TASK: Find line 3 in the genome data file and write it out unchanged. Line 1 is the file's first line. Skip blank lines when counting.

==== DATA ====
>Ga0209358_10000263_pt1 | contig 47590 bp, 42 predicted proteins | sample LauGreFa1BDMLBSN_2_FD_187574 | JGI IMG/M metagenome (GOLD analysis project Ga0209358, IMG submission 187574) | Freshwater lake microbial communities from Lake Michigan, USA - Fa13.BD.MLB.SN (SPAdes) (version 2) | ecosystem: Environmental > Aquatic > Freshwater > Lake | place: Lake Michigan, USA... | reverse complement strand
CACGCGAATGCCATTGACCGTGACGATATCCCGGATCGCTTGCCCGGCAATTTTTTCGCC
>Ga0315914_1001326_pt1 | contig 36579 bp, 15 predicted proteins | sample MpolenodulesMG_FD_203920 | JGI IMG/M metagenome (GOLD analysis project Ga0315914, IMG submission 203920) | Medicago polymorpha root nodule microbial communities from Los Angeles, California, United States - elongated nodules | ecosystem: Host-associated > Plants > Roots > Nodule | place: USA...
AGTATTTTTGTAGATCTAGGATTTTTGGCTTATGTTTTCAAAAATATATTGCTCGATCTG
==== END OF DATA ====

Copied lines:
>Ga0315914_1001326_pt1 | contig 36579 bp, 15 predicted proteins | sample MpolenodulesMG_FD_203920 | JGI IMG/M metagenome (GOLD analysis project Ga0315914, IMG submission 203920) | Medicago polymorpha root nodule microbial communities from Los Angeles, California, United States - elongated nodules | ecosystem: Host-associated > Plants > Roots > Nodule | place: USA...